Construction projects need leaders. People who are able to command attention, direct others to action, and think quickly to produce results – no matter what the project. Do you have the drive it takes to get the job done?

UW-Stout’s Construction program is designed to help you develop the organizational, analytical, technical, and communication skills you need to direct even the most complicated operations. Classes in structural systems, site engineering, construction methods and materials, estimating, architectural technology, and environmental systems prepare you for the technical side of developing construction projects. The program is unique because it not only focuses on the technical process, but also the business, marketing, and management end of construction as well.

The Construction program curriculum provides a blend of coursework covering:

  • Management
  • Business
  • Communications
  • Science
  • Math
  • Liberal studies
  • Architecture
  • Engineering  
  • Construction

These courses prepare you for the many different career options in construction. Professional opportunities for construction graduates include:

  • Project management
  • Estimating
  • Scheduling
  • Safety
  • Architecture
  • Engineering
  • Project supervision

Modern and well-equipped construction, design, and computer laboratories provide you with hands-on experience in learning the construction industry. In addition, a required cooperative education or field experience will give you practical real-world training that will be a plus when looking for a job. Your instructors include professional architects, engineers, builders, and construction managers who will share with you the experiences they have gained from working in the field. In addition, the program is accredited by the American Council for Construction Education (ACCE).

Preparing for UW-Stout

High school preparation is important if you want to study construction at UW-Stout. Since the construction curriculum requires calculus and physics, we recommend that you take as many math and science classes as possible. Students with a limited math background may have to take preparatory classes to reach the calculus competency level. Courses in English and communications are also highly recommended because you must know how to write and communicate if you are to succeed. High school business and general education courses are also recommended.

Starting Out

In your first two years of study, you’ll find a strong balance between general education and professional requirements. Courses the first year include English, sociology, geology, architectural graphics, speech, calculus, light construction methods, and psychology. An “orientation to construction industry” class will acquaint you with career opportunities and professional organizations.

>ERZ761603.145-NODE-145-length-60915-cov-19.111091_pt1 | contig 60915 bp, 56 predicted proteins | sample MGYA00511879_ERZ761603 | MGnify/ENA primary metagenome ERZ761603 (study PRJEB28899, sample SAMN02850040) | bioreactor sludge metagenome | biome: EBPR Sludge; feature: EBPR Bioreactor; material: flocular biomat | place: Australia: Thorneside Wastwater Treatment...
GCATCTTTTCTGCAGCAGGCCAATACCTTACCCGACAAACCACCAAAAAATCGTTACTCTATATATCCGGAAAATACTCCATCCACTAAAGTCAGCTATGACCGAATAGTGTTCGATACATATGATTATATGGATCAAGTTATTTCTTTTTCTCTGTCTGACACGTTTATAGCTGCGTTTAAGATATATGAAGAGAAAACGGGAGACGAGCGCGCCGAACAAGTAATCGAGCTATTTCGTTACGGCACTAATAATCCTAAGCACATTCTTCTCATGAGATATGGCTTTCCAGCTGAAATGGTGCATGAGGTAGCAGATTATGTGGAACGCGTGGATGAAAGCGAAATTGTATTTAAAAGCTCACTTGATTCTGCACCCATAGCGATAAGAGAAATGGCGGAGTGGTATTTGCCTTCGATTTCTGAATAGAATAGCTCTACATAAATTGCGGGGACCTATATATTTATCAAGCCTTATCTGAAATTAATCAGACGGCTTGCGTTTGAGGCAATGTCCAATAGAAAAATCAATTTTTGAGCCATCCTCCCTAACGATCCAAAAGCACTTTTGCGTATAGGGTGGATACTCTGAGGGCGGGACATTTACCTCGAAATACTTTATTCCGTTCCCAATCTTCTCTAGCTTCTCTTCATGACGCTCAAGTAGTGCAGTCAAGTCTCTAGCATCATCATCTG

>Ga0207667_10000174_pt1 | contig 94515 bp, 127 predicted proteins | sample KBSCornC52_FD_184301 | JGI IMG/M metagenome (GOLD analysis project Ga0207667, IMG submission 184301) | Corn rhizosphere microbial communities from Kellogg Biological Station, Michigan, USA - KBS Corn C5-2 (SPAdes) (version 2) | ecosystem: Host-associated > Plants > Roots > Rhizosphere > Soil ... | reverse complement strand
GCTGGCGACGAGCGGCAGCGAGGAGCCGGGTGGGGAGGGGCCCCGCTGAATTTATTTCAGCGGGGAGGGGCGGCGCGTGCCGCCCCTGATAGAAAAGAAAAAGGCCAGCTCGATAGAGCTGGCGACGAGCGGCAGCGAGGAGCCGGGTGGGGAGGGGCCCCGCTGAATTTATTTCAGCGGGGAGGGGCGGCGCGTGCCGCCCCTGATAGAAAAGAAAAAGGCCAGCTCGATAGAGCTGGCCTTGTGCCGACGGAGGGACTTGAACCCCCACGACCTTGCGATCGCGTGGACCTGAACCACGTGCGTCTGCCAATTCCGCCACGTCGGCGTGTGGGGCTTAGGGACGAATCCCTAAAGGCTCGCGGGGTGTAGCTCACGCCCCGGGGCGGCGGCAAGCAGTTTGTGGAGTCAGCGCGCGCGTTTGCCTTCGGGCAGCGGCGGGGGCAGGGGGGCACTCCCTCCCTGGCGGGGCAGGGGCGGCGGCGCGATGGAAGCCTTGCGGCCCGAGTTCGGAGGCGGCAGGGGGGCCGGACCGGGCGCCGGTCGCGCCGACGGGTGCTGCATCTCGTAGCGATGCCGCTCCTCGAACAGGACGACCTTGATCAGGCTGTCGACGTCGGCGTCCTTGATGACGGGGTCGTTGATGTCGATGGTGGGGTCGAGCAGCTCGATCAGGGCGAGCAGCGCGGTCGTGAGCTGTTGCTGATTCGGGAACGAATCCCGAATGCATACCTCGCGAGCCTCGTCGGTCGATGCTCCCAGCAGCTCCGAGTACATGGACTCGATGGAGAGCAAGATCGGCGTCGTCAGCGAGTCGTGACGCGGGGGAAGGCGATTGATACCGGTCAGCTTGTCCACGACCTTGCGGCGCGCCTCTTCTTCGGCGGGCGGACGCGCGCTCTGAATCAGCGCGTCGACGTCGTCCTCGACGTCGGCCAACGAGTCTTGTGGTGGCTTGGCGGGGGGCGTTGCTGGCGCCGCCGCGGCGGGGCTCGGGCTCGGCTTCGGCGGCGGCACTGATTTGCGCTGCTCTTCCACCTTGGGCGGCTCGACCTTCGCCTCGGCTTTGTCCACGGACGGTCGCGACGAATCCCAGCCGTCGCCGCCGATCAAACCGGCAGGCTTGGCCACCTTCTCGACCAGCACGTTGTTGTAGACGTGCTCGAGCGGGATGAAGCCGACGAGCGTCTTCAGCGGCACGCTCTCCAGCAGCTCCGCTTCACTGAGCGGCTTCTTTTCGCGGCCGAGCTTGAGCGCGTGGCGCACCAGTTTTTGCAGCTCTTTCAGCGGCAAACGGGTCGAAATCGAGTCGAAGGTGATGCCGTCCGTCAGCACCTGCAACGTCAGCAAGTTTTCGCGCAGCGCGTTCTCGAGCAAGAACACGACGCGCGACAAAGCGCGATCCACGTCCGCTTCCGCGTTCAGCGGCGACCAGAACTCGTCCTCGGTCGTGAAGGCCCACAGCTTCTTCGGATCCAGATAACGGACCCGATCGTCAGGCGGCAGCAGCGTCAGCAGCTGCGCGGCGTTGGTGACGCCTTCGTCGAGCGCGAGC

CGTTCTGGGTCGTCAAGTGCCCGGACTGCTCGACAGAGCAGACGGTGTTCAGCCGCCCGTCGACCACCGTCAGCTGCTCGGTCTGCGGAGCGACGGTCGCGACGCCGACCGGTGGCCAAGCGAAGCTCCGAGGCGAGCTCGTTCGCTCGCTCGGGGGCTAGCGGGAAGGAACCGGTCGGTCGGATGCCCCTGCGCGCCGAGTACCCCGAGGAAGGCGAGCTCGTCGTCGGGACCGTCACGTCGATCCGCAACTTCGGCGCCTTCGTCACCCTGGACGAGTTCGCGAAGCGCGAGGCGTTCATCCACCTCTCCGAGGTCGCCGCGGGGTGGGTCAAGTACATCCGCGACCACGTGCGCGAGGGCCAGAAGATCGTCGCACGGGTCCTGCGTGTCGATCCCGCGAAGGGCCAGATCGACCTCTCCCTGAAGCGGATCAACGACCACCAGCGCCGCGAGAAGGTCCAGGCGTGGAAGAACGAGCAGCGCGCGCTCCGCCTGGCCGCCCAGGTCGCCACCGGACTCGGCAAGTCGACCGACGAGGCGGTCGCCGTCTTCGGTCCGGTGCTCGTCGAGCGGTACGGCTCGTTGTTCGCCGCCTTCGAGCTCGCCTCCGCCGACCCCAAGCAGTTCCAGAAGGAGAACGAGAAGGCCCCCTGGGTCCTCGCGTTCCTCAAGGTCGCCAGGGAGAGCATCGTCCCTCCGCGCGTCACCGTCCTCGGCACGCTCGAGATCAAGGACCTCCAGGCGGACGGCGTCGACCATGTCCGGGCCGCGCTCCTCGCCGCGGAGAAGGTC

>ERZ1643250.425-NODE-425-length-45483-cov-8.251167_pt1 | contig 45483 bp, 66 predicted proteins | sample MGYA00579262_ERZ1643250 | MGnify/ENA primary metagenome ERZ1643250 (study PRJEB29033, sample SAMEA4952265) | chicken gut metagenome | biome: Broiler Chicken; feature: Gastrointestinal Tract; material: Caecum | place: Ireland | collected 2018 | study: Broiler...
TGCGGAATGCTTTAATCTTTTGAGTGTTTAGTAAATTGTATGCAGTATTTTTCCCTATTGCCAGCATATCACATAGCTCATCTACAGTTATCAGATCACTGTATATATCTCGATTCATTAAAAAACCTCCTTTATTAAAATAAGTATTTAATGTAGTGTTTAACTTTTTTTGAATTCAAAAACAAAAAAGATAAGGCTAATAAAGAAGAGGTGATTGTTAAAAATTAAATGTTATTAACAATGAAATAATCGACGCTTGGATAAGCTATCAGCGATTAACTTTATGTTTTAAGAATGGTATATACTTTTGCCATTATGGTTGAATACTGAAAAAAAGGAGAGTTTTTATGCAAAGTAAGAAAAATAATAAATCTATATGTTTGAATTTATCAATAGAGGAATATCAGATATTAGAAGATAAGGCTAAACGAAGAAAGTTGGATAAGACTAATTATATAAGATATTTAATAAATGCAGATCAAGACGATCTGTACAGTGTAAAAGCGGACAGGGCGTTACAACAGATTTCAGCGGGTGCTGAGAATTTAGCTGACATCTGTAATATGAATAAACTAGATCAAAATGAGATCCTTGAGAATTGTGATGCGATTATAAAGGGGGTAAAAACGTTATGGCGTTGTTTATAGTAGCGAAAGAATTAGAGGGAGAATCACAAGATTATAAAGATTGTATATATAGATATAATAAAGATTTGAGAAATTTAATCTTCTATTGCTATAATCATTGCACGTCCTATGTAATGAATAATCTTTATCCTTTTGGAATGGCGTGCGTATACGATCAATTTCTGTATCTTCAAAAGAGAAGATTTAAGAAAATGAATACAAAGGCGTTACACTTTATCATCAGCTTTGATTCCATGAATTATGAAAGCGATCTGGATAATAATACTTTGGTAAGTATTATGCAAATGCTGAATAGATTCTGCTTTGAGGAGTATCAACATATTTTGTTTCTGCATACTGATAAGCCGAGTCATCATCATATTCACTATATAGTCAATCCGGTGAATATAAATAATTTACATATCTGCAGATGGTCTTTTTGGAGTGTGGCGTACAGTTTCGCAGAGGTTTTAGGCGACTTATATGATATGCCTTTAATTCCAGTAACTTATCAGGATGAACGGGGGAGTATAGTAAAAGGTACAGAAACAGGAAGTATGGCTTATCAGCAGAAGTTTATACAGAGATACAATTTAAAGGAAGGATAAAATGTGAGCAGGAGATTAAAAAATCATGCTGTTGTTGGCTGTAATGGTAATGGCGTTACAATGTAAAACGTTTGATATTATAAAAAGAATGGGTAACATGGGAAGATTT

Sophomore year courses include accounting, economics, architectural technology, heavy construction methods and equipment, concrete and masonry technology, physics, government, and principles of management.

Membership in the Student Construction Association (SCA) will help prepare you to compete with others looking for jobs in the construction industry. Employers look for membership in the SCA because it shows a commitment to the construction industry.

Instructors will assist you with your academic plan and career choices. Assistance is also available through the Advisement and Career Centers, the Counseling Center, and Career Services.

As You Progress

Employers look for people with the ability to solve problems. This is what the upper-level courses will teach you. Classes that prepare you to understand the construction process include: structural systems, writing, environmental systems, estimating, construction safety, organizational leadership, project scheduling and cost control, human resource management, and management of construction.

The Student Construction Association sponsors local projects that provide you with experience in constructing garages and home additions, as well as small projects such as installing windows, siding, and insulation.

A cooperative education or field experience must be completed before you can graduate. UW-Stout requires this experience because employers nearly always look for this when hiring — it shows them that you have a feel for what is happening in the field. People with the most field experience get hired first and generally receive the highest salary.

Entry Positions

Most Construction program graduates will enter the industry in assistant positions as project engineers or managers, field engineers, estimators, or schedulers. Some graduates may enter the trades and serve an apprenticeship or they may start their own companies and become professional contractors. Job opportunities are excellent, particularly for people from the Midwest because of the strong work ethic associated with the region.

Economic cycles do play a role, especially in housing, but less so in commercial, industrial, institutional or heavy construction. Grade point average is a factor, but what matters more is field experience, work ethic, and personal integrity. The average beginning salary for 2015–16 construction graduates was $55,000. The employment rate of program graduates was 100 percent.

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